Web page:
Review: Ocean’s Eight (2018)

Review: Ocean's Eight (2018)

A lovely time of a missed opportunity.

I was on board for this idea: an all-female (sequel? Soft reboot?) of Steven Soderbergh‘s comedy heist movie series which began with Ocean’s Eleven. Clearly so, too, is the cast: Sandra Bullock, a gleefully purring Cate Blanchett, Anne Hathaway maintaining her streak of never appearing in a movie, even a questionable one, where she wasn’t just great, and the rest of the outstanding ensemble bring talent and a feeling of fun to things, in just the way George Clooney, Brad Pitt and their buddies did in the previous three films. What’s missing in Ocean’s Eight, however, is an overall style – and one need not compare this film to Soderbergh’s to see that. But I will.

While there’s plenty to look at in Cate Blanchett’s wardrobe and cheekbones alone (I have it on good authority she turned every straight woman who saw her in this film), and in Rihanna‘s gift for stealing every scene with her mere presence (in what reality, my mother asked, would she be invisible enough, even while dressed as a janitor, to slip past anyone unnoticed, much less not be immediately offered a job on the spot as face of her own bazillion-dollar cosmetics line?), the film itself has no visual swagger, or even sashay or merely shimmy – and in a heist movie, and especially in an Ocean’s movie, the cinematic style is the MVP of the team.

Given the level of talent involved, and how up-for-it everyone involved seems to be, the execution of Ocean’s Eight is unforgivably workman-like.

Cinematographer Eigil Bryld certainly makes some stylish moves – and there are certain zooms, pans and angles totally in the style of the genre – but these are (often literally) cut short, either by Juliette Welfling‘s editing or Gary Ross‘ direction. Where unusual or even experimental sequences could complement chicanery or energize exposition, the film defers to much more standard shot-reverse shot, robbing itself of any real fun at any point. The film-making style here is simply utilitarian – yet in a heist movie, its style is its utility. So is Ocean’s Eight even a heist movie?

To illustrate this point, I’ll compare two scenes which aren’t actually fairly comparable – one is an “assembling the team” scene, the other a hacking scene – but the first is an example of brisk, literally colourful storytelling of Ocean’s Eleven, which delights in taking a moment to reveal what we’re looking at; by comparison, the second shows how relatively slowly, blandly, and un-delightfully things unfold in Ocean’s Eight:

In under a minute, and within three key shots, we get: an introduction to what a “greaseman” might be; more idea of the characters of and relationship between Danny and Rusty; fun visual spectacle, which will also be relevant later on in the film; and some personality in the film making, where the shot-reverse isn’t character vs character, but pair-of-characters vs circus-show.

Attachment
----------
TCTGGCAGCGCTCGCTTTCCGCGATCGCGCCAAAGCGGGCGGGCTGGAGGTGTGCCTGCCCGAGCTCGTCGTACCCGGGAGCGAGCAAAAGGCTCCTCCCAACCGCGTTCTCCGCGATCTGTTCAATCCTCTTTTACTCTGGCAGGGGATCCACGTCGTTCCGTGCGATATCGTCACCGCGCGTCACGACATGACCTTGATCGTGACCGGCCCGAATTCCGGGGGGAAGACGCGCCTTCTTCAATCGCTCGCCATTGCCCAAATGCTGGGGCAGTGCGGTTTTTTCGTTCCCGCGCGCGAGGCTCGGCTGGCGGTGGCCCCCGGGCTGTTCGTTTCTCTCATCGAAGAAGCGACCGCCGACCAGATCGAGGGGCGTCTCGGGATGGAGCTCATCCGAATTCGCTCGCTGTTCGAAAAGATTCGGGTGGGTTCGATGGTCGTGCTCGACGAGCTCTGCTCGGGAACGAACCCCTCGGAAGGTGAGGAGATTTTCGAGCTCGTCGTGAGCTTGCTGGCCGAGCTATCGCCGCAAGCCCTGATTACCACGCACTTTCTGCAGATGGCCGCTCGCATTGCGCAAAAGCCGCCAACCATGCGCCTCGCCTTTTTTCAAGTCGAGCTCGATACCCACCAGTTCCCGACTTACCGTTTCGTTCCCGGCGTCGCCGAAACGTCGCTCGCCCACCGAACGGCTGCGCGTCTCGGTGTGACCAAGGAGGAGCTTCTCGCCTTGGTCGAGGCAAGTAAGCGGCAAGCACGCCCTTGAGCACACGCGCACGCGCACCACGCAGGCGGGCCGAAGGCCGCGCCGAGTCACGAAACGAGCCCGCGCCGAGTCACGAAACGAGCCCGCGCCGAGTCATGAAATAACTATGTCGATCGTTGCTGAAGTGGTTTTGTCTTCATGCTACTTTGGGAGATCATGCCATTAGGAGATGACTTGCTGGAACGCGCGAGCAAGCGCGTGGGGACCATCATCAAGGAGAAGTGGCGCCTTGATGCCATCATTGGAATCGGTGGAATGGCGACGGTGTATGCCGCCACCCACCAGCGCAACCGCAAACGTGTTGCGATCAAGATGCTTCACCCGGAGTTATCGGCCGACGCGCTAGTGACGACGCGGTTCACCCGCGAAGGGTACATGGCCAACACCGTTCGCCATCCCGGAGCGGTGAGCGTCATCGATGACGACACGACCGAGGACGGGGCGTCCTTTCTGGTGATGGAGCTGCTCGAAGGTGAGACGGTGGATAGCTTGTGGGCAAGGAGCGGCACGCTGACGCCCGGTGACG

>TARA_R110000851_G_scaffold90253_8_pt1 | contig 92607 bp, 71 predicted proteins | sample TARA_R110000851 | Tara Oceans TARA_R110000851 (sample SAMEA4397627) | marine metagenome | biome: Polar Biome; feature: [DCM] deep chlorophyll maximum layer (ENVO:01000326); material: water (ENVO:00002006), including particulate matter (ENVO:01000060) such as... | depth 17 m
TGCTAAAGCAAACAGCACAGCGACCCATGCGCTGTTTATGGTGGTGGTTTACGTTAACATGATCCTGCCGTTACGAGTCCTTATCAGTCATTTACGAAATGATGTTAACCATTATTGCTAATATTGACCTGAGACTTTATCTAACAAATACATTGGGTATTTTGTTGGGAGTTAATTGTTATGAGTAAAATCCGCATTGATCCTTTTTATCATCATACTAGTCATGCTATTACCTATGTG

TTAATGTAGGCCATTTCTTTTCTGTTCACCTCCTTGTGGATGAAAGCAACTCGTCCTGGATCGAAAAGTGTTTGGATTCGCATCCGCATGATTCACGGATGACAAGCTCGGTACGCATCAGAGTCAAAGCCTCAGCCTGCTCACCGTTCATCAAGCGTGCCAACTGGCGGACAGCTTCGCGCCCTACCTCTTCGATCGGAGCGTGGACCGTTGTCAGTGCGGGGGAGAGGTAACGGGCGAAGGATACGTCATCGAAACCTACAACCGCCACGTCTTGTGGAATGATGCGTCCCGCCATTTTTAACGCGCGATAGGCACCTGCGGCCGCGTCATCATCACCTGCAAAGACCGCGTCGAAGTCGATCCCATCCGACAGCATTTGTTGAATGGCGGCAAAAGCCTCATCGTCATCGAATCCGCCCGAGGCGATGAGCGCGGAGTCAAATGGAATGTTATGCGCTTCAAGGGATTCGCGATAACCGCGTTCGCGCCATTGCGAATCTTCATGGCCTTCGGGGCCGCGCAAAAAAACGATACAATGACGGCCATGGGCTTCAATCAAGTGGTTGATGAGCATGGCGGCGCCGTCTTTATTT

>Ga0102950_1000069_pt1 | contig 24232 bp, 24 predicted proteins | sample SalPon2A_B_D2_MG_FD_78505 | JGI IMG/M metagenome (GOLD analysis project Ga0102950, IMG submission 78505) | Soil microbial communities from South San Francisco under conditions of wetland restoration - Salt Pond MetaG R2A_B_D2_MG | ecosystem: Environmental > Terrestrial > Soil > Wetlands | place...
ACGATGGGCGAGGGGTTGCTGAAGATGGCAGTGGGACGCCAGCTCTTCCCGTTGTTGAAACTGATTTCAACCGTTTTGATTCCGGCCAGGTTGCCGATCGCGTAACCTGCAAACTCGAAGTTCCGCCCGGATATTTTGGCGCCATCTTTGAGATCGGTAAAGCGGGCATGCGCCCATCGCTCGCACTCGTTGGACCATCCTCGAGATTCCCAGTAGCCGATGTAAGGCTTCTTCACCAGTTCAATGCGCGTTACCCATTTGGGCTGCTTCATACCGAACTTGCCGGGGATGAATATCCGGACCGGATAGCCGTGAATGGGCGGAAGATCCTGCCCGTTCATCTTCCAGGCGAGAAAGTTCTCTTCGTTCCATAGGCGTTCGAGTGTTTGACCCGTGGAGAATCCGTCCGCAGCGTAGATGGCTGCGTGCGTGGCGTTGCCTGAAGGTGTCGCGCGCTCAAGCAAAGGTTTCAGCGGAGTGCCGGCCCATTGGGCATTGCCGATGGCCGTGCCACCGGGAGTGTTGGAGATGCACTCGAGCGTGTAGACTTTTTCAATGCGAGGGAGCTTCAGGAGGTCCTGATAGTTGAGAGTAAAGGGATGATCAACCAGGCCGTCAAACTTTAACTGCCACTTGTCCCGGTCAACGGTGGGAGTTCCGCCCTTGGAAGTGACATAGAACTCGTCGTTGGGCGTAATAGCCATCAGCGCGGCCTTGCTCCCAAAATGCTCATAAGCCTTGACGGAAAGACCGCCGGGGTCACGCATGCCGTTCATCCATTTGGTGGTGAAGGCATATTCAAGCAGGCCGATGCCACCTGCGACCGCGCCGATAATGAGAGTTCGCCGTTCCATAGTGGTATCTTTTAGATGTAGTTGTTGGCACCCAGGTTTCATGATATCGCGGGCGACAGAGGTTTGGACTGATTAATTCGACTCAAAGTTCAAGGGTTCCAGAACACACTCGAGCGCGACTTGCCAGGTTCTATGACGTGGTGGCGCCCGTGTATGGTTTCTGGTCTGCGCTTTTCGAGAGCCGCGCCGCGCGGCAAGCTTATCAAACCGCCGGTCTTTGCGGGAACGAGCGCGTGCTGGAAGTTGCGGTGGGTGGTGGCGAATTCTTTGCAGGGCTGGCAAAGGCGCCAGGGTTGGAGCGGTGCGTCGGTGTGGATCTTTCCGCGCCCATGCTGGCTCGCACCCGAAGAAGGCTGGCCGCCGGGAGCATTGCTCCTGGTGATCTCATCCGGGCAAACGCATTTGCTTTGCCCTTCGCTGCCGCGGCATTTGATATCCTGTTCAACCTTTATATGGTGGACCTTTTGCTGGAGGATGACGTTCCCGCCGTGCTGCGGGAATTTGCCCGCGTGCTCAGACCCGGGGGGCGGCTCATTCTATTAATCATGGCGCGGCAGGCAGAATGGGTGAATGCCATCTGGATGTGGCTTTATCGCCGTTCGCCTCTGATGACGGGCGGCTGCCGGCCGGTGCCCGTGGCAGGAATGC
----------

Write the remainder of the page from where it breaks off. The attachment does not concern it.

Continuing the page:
This isn’t even the full scene: Ocean’s Eight spends three minutes showing what Sandra Bullock’s character explained in a single line one scene earlier: we need to hack the security camera to create a blind spot in which to heist. It’s pedestrian, even flabby – particularly when Soderbergh would have shown it in under three cuts, probably with surprising, fun and clever reframing within each shot.

While Ocean’s Eight doesn’t need to look or move the way its predecessors did, it could be more fun. It seems to linger on the more boring moments, and skip over the fun it could be having with its characters and, most importantly, its setting. The heist is set at the Met Gala, so we have a reason to spend time gazing at the fashion, celebrity and opulence – and yet even the cameos are more blink-and-you’ll-miss-them than cheeky surprises (think back to the cast of celebrities attending Brad Pitt’s card-playing class – particularly Topher Grace, with his recurring role in the sequels).

If it’s an all-female reboot, why not hire a female director too?

Ocean’s Eight could (should) have been helmed by a young, hungry auteur, who could bring visual style to proceedings. The studio could have even, Disney- and Marvel-style, promoted a hotshot young indie filmmaker who’d make the most of a bigger budget, and draw more character moments out of a cast of A-list stars who seem up for shenanigans, and yet are roundly under-utilised. With the richness of talent and resources on display, Ocean’s Eight has no excuse for being this unremarkable.

Further Viewing

Despite it being more subtext than actual text, 100% Shipper ads Ocean’s Eight to their list of Cate Blanchett’s Groundbreaking Lesbian Roles:

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